I think he knows he has to repay the money, he was trying to figure out why they sent him to a collections agency within a month. I wouldn’t be suprised if there was a huge extra charge on his bill now. When my mother died I used the estate moeny to pay her bills. I couldn’t do them all at once, but they all agreed to hold it for a few months. Verizon ended up sending it to a collections agency, the $200 bill went to $1500. I’m sure had Verizon told the OP "Hey we screwed up and sent you a check for $60 please repay it they would have.

Doesn’t being sent to collections damage a person’s credit? I would be hugely pissed off. I seriously doubt that a judge would order you to pay the money back, particularly in light of the fact that you asked for an “investigation” before being issued the check. Not that it would be worth it to go to court over 60 bucks.

Actually, I don’t. Not really. I asked for an investigation. No one has explained anything. Although I can surmise a lot (and have done), there has never been any exchange of information showing that the refund was sent by mistake. The only thing that has happened is a collections agent has called and said that I owe Verizon money. They have not explained why.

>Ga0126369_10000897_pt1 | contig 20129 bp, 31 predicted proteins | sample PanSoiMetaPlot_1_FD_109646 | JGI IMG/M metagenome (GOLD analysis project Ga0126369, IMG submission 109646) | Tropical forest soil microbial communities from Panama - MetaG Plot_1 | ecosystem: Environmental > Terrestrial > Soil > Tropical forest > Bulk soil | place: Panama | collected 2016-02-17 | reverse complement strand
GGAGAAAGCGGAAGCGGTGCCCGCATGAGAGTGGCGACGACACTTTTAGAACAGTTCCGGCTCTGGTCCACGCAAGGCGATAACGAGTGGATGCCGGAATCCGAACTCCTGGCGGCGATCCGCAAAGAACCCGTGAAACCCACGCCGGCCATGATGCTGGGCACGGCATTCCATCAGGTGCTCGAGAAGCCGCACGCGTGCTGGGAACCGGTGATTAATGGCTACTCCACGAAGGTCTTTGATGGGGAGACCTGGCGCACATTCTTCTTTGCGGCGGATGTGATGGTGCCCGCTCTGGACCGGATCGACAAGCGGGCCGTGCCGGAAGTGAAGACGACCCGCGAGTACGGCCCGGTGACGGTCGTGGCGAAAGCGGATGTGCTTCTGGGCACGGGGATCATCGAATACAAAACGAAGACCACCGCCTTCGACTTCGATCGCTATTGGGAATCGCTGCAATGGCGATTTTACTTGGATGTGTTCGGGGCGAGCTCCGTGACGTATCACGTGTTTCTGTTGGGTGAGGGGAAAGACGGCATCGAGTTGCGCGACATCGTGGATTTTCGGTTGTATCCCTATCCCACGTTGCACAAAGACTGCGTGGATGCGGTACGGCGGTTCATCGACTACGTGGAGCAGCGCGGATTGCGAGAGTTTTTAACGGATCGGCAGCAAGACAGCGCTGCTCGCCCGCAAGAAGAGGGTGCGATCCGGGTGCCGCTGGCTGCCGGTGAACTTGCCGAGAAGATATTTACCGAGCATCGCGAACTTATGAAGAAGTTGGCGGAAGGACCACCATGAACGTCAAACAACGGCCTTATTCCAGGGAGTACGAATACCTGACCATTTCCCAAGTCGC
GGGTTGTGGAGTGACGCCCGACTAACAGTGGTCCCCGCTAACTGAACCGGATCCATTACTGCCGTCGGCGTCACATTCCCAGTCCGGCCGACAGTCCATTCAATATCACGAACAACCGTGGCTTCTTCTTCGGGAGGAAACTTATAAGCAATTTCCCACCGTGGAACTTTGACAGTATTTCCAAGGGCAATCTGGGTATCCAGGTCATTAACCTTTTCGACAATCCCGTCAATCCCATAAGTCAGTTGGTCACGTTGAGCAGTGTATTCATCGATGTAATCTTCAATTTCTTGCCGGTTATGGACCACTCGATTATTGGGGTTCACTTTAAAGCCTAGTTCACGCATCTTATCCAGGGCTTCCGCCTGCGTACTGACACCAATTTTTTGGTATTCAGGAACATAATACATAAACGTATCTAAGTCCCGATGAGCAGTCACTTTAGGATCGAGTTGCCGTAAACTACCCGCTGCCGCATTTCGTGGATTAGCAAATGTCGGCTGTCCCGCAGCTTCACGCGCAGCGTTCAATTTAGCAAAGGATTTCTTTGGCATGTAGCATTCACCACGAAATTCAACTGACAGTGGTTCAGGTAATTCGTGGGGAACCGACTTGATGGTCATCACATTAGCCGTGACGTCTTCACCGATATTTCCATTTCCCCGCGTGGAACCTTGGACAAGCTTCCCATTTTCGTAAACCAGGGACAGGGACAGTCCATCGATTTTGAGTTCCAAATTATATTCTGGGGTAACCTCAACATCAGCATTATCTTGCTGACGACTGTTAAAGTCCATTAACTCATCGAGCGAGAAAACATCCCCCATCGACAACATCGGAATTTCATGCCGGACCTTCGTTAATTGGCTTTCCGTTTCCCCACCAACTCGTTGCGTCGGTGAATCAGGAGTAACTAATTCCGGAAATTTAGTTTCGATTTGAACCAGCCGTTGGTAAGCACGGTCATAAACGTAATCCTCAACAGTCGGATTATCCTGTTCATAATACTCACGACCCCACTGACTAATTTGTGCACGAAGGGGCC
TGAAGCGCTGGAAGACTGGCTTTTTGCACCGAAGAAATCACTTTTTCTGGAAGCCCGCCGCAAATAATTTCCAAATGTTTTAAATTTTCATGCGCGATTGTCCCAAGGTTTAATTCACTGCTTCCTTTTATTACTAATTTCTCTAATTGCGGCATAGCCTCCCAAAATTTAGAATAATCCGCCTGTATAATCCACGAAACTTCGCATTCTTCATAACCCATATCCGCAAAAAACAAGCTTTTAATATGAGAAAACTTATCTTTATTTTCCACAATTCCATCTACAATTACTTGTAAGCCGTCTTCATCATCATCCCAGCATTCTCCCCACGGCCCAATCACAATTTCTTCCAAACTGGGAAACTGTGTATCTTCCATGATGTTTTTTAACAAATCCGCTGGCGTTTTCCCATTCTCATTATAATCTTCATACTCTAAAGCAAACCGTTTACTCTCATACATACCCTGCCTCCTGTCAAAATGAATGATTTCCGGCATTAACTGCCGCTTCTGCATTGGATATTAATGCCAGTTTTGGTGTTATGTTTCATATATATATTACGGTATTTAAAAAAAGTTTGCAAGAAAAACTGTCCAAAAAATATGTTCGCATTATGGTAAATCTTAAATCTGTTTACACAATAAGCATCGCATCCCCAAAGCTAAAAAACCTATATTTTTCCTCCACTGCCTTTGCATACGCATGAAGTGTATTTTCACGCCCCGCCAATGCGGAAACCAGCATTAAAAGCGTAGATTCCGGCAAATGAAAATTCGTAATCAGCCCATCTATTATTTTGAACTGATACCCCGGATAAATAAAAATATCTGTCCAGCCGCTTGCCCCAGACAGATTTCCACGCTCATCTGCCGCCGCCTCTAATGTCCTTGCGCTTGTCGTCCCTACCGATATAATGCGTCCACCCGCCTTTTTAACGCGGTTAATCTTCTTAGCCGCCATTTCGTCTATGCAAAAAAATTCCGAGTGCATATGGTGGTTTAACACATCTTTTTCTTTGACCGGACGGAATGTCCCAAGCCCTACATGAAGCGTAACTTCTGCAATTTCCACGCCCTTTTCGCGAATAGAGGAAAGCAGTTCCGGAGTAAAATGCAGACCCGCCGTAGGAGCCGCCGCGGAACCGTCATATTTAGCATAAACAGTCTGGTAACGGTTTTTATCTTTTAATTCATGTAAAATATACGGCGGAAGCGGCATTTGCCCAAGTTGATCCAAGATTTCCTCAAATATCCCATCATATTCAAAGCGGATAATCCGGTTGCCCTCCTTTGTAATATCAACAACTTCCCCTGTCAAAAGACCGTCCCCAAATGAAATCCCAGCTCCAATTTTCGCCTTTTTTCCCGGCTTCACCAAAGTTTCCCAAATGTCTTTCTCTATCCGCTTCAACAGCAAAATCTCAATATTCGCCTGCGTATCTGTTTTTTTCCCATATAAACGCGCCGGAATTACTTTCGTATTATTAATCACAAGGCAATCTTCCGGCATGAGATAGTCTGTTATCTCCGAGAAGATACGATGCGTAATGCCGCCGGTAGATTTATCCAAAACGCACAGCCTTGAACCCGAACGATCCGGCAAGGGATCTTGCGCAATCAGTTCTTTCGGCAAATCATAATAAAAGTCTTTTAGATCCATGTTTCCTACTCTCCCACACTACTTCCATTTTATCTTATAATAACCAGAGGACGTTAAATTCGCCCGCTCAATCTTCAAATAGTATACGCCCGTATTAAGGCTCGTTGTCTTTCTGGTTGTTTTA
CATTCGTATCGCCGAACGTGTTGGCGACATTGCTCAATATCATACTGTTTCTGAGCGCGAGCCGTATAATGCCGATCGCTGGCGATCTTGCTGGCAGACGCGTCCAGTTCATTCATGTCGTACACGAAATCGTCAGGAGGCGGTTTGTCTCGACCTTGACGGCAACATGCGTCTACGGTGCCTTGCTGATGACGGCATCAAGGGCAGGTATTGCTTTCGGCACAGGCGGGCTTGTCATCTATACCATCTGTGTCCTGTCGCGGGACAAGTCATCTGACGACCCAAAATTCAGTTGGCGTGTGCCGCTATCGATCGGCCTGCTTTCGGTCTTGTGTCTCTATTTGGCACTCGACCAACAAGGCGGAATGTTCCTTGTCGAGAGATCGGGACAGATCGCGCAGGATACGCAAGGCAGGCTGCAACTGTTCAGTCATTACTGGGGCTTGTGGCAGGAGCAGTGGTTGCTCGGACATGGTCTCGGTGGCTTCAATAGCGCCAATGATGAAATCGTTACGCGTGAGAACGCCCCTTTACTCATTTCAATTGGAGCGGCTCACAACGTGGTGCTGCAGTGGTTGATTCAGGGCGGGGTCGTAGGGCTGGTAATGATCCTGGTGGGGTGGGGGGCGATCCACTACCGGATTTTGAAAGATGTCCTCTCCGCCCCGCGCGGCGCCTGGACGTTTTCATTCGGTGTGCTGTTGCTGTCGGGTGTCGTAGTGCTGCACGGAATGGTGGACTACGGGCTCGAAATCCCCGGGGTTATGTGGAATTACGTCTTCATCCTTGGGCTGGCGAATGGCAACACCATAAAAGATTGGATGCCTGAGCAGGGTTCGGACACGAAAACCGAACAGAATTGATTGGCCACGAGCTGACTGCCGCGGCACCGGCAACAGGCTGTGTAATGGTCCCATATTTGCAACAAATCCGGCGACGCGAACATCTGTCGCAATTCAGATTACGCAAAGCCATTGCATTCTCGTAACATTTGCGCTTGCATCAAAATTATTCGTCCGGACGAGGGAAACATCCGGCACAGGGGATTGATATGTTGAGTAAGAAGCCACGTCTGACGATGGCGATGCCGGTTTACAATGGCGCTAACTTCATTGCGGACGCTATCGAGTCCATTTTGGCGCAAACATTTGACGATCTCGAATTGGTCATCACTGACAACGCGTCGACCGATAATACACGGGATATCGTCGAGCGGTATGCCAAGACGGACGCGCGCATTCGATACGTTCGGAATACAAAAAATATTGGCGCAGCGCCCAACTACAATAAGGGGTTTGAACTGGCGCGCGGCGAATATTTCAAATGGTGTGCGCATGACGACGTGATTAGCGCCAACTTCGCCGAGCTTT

What a quaint universe you live in, where personal obligations are governed by morality rather than the law. Since everybody agrees on what constitutes the moral action, you don’t even need worldly things like lawmakers, statutes and judges. Send us a postcard if that ever changes.

Don’t JUST cend a cease and desist.
Send a letter demanding validation, per the following link:

This should preserve your legal right to validation, without which they may not continue further collection. It stalls your average collection agency about 90 days, OR makes them send the item back to the original creditor.
If they OWN the debt, they may simply resell it and you wind up with a new collection agency.

By the way, sending a C&D doesn’t have quite the same effect.
With a C&D they’ll do one of three things:

  1. Return to original creditor,
  2. Resell the debt,
  3. Sue.

Sue won’t happen with this size of debt.
The advantage to a validation letter is that if they don’t validate, they can’t report you to credit report agencies.

By the way, the wise course here is to contact Verizon and demand a full accounting of your account from day one. That way you can determine if you indeed owe them anything.
If you do owe them anything, I’d offer to pay it contingent to their promise that neither they nor their agents will report the matter to any third parties and if queried by any third parties they will remain silent on the matter.